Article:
I tend to be a rule follower, but as the weeks have progressed I’ve struggled to find the balance between the intent and applicability of the Stay Home Order, especially regarding non-essential travel. I don’t want to be part of the RDATM (Rules Don’t Apply to Me) crowd but I also don’t want to be a social responsibility martyr. So after witnessing the number of vehicles on the roads and people visiting areas outside their neighborhoods, I decided I needed some thinking time.
I came to the following conclusions.
- Rules that apply to others don’t necessarily apply to me.
- I don’t live in a city or congested area.
- I don’t live in, nor plan to visit, a COVID-19 hotspot.
- There are three reasons for the order.
- Minimize spread of the virus.
- Minimize exposure to the virus.
- Minimize use of medical and emergency resources.
- I’m not spreading the virus as I’m avoiding exposure.
- I don’t socialize unless at least 6+ feet separate, although I had one accidental slip-up with the postman.
- I don’t shop as I’m using delivery service.
- I don’t exercise on high-use trails.
- I don’t go to public places, except to the local gas station where I take necessary precautions.
- I’m willing to take on a little risk of potentially needing life-saving resources, which admittedly means possibly exposing first responders unnecessarily.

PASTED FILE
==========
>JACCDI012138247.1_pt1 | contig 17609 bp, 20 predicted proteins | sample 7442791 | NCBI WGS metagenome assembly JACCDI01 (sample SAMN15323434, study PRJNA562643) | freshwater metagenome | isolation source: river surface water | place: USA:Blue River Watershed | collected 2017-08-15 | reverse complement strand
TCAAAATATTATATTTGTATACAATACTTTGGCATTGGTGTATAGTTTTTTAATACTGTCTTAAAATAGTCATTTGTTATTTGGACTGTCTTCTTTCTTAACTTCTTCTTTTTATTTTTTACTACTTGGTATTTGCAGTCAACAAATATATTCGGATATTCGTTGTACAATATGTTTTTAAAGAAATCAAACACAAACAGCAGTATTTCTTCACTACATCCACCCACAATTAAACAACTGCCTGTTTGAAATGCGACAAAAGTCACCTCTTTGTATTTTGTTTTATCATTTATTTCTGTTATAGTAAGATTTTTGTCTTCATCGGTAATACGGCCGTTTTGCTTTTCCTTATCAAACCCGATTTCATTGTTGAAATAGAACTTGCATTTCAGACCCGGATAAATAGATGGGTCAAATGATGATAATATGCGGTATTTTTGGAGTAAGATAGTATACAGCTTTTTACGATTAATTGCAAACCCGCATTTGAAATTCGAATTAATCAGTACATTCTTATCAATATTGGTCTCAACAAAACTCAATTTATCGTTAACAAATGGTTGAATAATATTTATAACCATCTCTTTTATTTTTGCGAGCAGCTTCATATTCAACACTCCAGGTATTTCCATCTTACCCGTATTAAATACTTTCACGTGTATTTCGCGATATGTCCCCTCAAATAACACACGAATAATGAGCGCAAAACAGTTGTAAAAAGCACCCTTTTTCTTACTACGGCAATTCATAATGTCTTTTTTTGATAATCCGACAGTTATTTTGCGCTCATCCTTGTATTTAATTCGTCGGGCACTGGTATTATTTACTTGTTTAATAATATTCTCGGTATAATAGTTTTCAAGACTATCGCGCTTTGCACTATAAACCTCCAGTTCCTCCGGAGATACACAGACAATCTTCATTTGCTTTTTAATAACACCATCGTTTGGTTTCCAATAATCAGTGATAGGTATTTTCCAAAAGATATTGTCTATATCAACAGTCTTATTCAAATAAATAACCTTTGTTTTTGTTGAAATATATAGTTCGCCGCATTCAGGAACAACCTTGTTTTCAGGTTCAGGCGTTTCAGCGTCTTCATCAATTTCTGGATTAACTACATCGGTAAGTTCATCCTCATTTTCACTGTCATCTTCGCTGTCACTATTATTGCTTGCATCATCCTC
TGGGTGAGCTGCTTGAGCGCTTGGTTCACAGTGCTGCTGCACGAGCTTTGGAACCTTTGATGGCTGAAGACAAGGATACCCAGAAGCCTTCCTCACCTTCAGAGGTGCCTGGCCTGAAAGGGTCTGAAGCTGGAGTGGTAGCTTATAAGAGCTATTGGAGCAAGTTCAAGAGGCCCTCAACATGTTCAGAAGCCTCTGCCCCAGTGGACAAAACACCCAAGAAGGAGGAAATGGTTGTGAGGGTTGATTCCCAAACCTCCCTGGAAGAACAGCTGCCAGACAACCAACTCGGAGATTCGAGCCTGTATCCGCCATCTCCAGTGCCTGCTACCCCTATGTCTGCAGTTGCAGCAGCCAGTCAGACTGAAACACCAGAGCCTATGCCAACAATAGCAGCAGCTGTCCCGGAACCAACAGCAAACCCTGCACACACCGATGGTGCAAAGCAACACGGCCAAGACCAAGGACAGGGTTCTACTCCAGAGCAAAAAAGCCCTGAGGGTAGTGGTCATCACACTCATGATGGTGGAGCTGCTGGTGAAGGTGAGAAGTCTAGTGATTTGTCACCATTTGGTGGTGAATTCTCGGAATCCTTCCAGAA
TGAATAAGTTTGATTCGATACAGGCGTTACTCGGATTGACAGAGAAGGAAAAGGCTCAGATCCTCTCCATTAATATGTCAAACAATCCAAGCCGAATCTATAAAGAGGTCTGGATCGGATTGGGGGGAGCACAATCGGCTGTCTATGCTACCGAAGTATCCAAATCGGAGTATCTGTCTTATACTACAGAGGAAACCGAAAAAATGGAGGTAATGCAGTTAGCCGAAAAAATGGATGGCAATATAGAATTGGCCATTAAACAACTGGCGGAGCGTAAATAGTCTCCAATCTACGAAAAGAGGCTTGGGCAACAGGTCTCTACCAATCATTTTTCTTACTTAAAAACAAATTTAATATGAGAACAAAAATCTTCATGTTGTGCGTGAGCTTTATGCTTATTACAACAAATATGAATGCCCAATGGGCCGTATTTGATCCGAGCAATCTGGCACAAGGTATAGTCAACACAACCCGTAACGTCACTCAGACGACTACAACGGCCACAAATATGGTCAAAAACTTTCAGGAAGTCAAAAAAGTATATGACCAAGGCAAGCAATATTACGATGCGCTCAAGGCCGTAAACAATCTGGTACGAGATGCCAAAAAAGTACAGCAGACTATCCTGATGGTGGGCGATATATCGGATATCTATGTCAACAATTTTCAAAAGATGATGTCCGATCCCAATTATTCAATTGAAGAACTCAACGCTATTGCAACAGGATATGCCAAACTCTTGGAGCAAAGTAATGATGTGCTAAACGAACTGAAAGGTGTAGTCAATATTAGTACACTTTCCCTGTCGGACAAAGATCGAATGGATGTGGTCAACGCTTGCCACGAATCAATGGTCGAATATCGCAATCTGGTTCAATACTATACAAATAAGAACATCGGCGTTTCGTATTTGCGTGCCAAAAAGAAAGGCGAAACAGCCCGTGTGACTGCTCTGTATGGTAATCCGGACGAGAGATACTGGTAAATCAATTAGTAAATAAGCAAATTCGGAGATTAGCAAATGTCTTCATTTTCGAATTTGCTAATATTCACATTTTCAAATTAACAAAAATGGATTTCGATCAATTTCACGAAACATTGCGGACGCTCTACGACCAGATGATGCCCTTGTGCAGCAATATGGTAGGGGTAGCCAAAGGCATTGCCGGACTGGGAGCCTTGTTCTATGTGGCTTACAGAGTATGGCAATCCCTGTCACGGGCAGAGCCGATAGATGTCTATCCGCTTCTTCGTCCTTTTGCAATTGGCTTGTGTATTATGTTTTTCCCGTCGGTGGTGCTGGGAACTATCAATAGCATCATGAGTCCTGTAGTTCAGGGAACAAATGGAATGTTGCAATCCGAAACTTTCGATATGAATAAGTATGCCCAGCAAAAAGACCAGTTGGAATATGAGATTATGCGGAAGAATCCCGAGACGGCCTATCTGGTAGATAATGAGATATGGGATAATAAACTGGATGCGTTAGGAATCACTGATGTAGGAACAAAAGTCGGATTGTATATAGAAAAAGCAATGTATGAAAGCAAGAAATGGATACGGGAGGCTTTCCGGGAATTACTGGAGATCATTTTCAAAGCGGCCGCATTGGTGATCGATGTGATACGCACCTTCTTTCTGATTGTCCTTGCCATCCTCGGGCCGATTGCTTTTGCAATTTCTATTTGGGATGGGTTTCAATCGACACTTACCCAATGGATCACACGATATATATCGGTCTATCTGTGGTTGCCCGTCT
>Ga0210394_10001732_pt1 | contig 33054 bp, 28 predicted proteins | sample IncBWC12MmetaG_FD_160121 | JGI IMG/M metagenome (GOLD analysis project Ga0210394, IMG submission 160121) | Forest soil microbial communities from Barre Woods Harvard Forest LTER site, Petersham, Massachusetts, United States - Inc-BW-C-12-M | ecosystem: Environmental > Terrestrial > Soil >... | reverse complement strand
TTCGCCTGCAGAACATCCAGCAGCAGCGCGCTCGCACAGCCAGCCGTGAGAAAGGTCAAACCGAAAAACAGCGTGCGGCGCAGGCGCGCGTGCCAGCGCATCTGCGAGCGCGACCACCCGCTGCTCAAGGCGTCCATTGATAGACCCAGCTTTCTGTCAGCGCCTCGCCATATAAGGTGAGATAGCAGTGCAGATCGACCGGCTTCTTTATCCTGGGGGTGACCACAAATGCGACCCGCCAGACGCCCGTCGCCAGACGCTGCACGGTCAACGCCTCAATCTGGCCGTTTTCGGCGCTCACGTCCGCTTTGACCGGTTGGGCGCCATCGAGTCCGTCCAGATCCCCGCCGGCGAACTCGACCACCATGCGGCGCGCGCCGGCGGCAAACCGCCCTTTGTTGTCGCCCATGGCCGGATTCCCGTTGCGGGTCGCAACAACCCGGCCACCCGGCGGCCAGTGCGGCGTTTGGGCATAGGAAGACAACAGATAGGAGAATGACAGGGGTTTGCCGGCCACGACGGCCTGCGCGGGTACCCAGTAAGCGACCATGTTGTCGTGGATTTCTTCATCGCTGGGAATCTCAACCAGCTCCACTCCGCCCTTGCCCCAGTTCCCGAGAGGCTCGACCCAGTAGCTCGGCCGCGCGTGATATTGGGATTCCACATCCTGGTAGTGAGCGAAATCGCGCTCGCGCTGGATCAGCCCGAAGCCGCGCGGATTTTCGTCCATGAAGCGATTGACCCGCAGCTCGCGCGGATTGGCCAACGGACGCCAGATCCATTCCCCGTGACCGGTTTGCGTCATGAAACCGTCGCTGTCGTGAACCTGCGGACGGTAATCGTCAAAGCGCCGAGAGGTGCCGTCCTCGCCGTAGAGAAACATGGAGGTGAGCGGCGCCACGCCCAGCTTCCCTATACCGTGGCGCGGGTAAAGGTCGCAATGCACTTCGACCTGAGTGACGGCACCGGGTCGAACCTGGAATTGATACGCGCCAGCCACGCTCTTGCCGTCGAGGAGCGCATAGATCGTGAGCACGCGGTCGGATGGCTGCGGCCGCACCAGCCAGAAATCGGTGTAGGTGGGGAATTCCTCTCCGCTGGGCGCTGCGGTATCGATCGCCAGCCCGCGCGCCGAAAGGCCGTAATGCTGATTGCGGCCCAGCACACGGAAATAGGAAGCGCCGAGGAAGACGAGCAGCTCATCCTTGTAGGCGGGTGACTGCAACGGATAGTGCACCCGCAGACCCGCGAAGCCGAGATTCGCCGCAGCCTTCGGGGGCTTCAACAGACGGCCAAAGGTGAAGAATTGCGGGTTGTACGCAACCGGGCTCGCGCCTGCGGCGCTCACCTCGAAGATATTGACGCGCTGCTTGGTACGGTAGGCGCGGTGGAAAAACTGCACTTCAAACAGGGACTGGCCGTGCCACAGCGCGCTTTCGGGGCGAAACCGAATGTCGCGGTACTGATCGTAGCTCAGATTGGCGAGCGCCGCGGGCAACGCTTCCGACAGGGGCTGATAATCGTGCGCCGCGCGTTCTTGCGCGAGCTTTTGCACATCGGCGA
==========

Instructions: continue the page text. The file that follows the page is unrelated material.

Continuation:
- While neighborhood walking has nearly zero risk, there’s always the possibility of a dog bite.
- Bike riding, running, and paddleboarding are all my next choices and they too are fairly low risk of accident or injury but come with higher risk of social distancing issues.
- Hiking within a 10-mile radius includes risk of rattlesnake bites, biker/hiker collisions and poison oak encounters, as well as car accident.
- Hiking and backpacking on maintained trails within my extended backyard is higher risk than neighborhood walking.
- Yes, I could have a car accident or have a mechanical issue
- Yes, I could get injured
- What is my mental, physical and emotional health worth?
- Staying home locked in my tiny house most likely means gaining weight and getting depressed.
- Albeit it a bit selfish, choosing hiking and backpacking means extreme joy, happiness and overall wellness.
These are my choices. I anticipate they will continue to evolve. I respect everyone’s unique perspective. The one thing I won’t be doing is taunting others in situations different than mine by sharing photos and stories. I continue to find myself envious, jealous, judgmental and angry when friends post about their adventures. This is partially the impetus behind my personal tug of war and subsequently this post.
As Andrew Skurka said, “each of us need to independently consider the risk and our risk tolerance.” I’d rather take a few risks and live life selfishly than spend my time as a quarantined martyr. Call me a rebel. I’ll take this bear over COVID-19!